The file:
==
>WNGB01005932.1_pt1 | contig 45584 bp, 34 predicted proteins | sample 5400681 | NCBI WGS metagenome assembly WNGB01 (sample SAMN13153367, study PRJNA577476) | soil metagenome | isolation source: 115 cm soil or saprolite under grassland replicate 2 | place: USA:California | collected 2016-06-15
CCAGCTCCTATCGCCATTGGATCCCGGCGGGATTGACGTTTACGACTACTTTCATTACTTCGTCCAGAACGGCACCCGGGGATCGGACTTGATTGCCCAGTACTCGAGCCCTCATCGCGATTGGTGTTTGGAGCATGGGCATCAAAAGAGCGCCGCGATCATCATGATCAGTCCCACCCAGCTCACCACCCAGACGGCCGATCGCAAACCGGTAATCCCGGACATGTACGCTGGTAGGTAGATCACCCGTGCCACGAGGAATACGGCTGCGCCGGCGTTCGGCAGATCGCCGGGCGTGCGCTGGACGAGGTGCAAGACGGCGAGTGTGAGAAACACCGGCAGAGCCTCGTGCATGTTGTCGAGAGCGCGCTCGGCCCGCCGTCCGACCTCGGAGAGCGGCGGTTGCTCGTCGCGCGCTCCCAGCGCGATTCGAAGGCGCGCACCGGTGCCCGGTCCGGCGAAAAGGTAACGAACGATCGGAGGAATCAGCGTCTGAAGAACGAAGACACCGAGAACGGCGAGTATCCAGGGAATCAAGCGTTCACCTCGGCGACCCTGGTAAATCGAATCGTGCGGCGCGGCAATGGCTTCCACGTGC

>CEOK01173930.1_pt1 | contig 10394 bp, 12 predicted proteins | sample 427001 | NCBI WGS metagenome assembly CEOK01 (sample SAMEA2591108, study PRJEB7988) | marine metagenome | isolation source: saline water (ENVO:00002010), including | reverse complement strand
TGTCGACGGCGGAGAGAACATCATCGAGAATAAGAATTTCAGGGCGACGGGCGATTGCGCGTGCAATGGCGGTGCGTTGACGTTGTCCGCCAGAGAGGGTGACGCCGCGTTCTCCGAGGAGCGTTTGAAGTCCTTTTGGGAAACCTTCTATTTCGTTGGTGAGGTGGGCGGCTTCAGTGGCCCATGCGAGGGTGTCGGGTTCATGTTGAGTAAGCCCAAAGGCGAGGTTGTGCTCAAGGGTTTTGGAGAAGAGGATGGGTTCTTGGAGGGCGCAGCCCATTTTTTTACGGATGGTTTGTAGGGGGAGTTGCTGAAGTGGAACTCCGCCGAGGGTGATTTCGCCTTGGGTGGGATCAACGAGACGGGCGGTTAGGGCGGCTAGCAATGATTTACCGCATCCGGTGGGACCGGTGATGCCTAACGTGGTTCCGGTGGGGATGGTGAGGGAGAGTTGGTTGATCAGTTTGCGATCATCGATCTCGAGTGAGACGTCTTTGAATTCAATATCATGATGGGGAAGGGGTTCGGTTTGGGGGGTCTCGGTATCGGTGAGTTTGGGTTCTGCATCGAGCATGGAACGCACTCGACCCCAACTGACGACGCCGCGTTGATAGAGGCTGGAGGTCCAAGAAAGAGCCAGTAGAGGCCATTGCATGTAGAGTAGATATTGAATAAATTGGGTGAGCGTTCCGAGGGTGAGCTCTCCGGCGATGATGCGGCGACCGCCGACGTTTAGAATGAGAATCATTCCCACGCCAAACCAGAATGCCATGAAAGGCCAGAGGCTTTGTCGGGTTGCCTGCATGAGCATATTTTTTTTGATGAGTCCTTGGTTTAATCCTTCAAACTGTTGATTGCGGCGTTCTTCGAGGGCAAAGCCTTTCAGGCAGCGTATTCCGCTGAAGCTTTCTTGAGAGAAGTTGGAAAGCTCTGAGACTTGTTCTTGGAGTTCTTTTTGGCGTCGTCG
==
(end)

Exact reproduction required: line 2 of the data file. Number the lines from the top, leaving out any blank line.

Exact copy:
CCAGCTCCTATCGCCATTGGATCCCGGCGGGATTGACGTTTACGACTACTTTCATTACTTCGTCCAGAACGGCACCCGGGGATCGGACTTGATTGCCCAGTACTCGAGCCCTCATCGCGATTGGTGTTTGGAGCATGGGCATCAAAAGAGCGCCGCGATCATCATGATCAGTCCCACCCAGCTCACCACCCAGACGGCCGATCGCAAACCGGTAATCCCGGACATGTACGCTGGTAGGTAGATCACCCGTGCCACGAGGAATACGGCTGCGCCGGCGTTCGGCAGATCGCCGGGCGTGCGCTGGACGAGGTGCAAGACGGCGAGTGTGAGAAACACCGGCAGAGCCTCGTGCATGTTGTCGAGAGCGCGCTCGGCCCGCCGTCCGACCTCGGAGAGCGGCGGTTGCTCGTCGCGCGCTCCCAGCGCGATTCGAAGGCGCGCACCGGTGCCCGGTCCGGCGAAAAGGTAACGAACGATCGGAGGAATCAGCGTCTGAAGAACGAAGACACCGAGAACGGCGAGTATCCAGGGAATCAAGCGTTCACCTCGGCGACCCTGGTAAATCGAATCGTGCGGCGCGGCAATGGCTTCCACGTGC